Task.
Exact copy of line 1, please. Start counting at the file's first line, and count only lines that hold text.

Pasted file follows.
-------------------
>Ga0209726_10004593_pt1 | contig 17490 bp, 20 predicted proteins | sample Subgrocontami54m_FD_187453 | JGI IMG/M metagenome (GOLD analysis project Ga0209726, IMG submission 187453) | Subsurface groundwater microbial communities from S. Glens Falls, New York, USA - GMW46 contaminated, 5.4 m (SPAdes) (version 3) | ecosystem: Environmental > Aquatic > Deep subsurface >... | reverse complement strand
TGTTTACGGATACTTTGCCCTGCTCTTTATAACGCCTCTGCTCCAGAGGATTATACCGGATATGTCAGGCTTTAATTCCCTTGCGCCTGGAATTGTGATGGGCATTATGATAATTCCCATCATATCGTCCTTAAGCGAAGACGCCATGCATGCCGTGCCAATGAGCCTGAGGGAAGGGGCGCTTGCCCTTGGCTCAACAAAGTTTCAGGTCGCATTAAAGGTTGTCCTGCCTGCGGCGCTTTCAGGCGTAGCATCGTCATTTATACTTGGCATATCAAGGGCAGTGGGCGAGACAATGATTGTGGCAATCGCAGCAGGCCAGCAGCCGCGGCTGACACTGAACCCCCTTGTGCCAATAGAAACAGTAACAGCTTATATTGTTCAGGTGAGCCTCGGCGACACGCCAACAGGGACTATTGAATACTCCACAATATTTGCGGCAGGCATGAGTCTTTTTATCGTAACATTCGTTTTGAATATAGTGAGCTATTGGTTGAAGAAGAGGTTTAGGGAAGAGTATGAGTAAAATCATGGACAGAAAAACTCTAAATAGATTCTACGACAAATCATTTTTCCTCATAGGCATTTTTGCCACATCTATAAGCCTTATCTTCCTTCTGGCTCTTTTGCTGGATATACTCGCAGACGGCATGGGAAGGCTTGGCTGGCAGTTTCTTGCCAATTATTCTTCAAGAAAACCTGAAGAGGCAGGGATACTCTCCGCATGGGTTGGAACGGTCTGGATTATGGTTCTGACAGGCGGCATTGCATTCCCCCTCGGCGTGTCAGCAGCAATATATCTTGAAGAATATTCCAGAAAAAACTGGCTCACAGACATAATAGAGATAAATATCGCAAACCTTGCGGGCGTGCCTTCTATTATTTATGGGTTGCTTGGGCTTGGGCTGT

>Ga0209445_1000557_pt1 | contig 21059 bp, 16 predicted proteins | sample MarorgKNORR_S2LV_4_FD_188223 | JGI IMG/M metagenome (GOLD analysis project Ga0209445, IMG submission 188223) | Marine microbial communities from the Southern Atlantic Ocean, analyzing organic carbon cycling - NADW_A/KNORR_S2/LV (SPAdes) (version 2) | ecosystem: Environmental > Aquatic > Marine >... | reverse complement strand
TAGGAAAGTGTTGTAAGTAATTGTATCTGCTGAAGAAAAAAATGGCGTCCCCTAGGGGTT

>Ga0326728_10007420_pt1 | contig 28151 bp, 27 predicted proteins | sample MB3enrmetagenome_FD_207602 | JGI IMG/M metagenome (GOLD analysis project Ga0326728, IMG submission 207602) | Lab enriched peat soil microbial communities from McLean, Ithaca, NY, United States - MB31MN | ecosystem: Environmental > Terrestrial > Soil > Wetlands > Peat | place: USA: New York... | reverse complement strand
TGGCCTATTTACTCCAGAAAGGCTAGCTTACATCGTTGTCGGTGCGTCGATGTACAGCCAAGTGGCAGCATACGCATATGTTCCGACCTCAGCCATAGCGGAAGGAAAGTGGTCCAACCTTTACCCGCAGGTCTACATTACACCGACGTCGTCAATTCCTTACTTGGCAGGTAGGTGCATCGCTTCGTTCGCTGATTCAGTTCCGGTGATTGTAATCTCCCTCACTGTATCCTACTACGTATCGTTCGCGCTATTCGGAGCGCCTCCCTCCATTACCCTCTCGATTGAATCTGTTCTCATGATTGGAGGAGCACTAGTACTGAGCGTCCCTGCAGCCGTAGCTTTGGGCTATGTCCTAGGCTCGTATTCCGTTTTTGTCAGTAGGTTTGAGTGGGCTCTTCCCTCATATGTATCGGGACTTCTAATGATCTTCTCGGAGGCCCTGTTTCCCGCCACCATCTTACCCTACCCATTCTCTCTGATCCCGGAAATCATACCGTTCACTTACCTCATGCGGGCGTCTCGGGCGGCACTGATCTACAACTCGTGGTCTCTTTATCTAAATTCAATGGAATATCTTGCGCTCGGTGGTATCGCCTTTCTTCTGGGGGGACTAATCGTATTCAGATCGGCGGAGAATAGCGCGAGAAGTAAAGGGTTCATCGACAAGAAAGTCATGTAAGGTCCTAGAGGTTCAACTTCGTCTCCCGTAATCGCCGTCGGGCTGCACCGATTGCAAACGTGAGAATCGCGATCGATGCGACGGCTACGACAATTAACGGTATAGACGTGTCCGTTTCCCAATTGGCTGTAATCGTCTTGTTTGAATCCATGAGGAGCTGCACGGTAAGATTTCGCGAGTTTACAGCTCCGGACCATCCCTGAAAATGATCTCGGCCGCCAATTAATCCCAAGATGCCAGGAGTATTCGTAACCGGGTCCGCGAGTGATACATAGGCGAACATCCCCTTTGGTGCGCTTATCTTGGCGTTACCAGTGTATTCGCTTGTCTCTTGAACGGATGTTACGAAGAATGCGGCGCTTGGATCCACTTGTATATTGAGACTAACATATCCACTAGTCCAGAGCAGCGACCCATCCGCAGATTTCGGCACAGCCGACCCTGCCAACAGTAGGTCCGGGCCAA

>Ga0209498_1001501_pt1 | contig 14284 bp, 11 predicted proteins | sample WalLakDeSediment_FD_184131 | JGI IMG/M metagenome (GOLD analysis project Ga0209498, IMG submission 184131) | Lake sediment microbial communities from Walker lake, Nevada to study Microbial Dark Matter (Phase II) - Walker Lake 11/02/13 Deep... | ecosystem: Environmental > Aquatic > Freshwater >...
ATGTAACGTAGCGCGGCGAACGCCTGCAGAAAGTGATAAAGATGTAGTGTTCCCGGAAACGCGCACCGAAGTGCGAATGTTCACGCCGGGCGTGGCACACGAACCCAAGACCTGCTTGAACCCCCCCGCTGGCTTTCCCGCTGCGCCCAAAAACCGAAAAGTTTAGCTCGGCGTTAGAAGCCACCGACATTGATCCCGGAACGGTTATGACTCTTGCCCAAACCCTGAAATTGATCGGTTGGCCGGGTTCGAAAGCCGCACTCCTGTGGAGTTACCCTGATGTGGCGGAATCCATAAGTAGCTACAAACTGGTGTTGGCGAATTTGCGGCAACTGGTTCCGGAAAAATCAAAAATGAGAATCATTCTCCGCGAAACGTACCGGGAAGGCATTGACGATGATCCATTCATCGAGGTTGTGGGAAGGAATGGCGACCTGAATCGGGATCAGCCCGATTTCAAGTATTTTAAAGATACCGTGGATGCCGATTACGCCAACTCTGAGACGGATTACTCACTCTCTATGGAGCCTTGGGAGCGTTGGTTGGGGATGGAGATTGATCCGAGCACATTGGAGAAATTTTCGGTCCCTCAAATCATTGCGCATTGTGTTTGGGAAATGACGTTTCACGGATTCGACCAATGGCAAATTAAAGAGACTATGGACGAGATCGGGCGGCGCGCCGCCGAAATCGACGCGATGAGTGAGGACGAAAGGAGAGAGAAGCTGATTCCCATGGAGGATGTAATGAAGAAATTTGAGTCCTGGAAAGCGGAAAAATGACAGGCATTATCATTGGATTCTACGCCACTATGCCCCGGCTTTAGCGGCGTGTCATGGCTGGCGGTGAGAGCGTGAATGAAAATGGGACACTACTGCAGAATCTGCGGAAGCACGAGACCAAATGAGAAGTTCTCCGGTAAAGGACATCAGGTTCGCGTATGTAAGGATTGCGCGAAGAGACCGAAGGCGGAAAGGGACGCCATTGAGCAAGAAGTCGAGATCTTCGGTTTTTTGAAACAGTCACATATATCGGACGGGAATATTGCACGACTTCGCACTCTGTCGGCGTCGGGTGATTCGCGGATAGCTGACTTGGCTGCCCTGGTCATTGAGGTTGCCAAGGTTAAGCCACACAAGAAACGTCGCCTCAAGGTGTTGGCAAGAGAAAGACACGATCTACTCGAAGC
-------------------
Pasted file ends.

>Ga0209726_10004593_pt1 | contig 17490 bp, 20 predicted proteins | sample Subgrocontami54m_FD_187453 | JGI IMG/M metagenome (GOLD analysis project Ga0209726, IMG submission 187453) | Subsurface groundwater microbial communities from S. Glens Falls, New York, USA - GMW46 contaminated, 5.4 m (SPAdes) (version 3) | ecosystem: Environmental > Aquatic > Deep subsurface >... | reverse complement strand